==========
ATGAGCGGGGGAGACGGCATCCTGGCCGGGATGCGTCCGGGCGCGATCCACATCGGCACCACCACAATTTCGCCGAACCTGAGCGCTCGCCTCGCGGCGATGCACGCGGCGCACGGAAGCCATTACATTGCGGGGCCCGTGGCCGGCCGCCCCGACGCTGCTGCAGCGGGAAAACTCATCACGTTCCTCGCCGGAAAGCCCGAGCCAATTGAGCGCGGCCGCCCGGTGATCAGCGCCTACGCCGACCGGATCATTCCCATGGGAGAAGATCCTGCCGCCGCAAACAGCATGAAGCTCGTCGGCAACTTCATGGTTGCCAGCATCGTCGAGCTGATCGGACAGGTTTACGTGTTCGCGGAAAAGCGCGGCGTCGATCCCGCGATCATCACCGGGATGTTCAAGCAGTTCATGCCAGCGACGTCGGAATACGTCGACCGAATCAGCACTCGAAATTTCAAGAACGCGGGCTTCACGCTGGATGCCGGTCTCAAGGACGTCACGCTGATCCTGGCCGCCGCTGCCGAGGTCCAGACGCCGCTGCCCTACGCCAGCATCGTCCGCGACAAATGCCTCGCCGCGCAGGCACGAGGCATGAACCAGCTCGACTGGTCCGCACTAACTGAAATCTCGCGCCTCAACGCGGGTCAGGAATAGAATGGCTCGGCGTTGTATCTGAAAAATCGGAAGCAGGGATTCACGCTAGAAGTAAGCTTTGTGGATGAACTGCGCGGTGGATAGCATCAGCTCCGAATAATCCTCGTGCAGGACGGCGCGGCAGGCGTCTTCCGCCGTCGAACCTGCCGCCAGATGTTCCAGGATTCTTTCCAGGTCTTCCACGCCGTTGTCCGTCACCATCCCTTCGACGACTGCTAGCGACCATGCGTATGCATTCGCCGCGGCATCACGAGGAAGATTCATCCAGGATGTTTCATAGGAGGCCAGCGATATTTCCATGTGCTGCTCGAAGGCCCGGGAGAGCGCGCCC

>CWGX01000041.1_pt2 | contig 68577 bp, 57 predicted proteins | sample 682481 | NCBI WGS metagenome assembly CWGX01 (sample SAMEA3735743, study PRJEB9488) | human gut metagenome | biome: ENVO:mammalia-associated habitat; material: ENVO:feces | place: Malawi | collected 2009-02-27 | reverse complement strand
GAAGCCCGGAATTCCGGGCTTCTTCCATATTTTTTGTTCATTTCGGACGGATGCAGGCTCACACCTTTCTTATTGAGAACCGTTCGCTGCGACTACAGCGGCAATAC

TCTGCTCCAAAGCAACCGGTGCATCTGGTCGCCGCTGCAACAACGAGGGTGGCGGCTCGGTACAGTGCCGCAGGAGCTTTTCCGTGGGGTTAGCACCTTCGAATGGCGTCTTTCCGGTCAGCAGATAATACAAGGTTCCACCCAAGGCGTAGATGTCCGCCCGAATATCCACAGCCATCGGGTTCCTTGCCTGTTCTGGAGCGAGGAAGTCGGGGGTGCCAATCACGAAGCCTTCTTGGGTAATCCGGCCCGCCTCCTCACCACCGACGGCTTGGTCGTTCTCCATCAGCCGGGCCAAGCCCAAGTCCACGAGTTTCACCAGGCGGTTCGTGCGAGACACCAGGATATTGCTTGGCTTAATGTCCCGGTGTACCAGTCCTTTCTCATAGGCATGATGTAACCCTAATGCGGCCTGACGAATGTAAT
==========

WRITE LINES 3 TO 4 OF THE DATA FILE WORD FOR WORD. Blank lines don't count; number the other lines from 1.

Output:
GAAGCCCGGAATTCCGGGCTTCTTCCATATTTTTTGTTCATTTCGGACGGATGCAGGCTCACACCTTTCTTATTGAGAACCGTTCGCTGCGACTACAGCGGCAATAC

TCTGCTCCAAAGCAACCGGTGCATCTGGTCGCCGCTGCAACAACGAGGGTGGCGGCTCGGTACAGTGCCGCAGGAGCTTTTCCGTGGGGTTAGCACCTTCGAATGGCGTCTTTCCGGTCAGCAGATAATACAAGGTTCCACCCAAGGCGTAGATGTCCGCCCGAATATCCACAGCCATCGGGTTCCTTGCCTGTTCTGGAGCGAGGAAGTCGGGGGTGCCAATCACGAAGCCTTCTTGGGTAATCCGGCCCGCCTCCTCACCACCGACGGCTTGGTCGTTCTCCATCAGCCGGGCCAAGCCCAAGTCCACGAGTTTCACCAGGCGGTTCGTGCGAGACACCAGGATATTGCTTGGCTTAATGTCCCGGTGTACCAGTCCTTTCTCATAGGCATGATGTAACCCTAATGCGGCCTGACGAATGTAAT